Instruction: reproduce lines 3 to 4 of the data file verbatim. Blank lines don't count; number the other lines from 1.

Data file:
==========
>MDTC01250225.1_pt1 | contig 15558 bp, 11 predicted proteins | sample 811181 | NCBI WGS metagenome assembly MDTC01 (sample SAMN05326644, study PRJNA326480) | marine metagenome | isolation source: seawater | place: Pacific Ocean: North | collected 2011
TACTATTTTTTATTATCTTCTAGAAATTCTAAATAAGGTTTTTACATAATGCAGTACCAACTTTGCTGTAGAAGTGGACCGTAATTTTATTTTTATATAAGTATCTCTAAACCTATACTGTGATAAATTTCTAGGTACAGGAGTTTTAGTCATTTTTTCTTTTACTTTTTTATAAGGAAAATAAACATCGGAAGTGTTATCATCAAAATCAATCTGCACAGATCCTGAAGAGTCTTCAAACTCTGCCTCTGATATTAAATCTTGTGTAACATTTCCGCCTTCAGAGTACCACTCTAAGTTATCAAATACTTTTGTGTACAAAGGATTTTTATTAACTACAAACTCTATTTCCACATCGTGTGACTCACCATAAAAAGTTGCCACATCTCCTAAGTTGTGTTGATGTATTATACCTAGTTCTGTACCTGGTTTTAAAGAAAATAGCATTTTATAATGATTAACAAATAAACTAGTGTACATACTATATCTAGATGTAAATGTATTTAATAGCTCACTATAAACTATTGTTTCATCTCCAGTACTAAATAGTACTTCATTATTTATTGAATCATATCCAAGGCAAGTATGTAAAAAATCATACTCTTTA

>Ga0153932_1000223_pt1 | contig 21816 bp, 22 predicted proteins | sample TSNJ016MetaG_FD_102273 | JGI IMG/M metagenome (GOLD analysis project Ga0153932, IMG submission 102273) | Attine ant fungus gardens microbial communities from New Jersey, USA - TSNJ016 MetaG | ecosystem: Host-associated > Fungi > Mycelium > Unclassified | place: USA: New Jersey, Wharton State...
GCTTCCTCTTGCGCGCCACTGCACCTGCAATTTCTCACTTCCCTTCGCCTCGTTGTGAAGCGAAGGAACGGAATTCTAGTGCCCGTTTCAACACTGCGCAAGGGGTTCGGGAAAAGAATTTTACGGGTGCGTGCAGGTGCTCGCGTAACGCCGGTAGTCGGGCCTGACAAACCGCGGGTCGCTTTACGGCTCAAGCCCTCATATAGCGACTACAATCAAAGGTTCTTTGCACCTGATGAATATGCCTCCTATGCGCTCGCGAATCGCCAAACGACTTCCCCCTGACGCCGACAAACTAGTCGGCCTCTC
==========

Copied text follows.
>Ga0153932_1000223_pt1 | contig 21816 bp, 22 predicted proteins | sample TSNJ016MetaG_FD_102273 | JGI IMG/M metagenome (GOLD analysis project Ga0153932, IMG submission 102273) | Attine ant fungus gardens microbial communities from New Jersey, USA - TSNJ016 MetaG | ecosystem: Host-associated > Fungi > Mycelium > Unclassified | place: USA: New Jersey, Wharton State...
GCTTCCTCTTGCGCGCCACTGCACCTGCAATTTCTCACTTCCCTTCGCCTCGTTGTGAAGCGAAGGAACGGAATTCTAGTGCCCGTTTCAACACTGCGCAAGGGGTTCGGGAAAAGAATTTTACGGGTGCGTGCAGGTGCTCGCGTAACGCCGGTAGTCGGGCCTGACAAACCGCGGGTCGCTTTACGGCTCAAGCCCTCATATAGCGACTACAATCAAAGGTTCTTTGCACCTGATGAATATGCCTCCTATGCGCTCGCGAATCGCCAAACGACTTCCCCCTGACGCCGACAAACTAGTCGGCCTCTC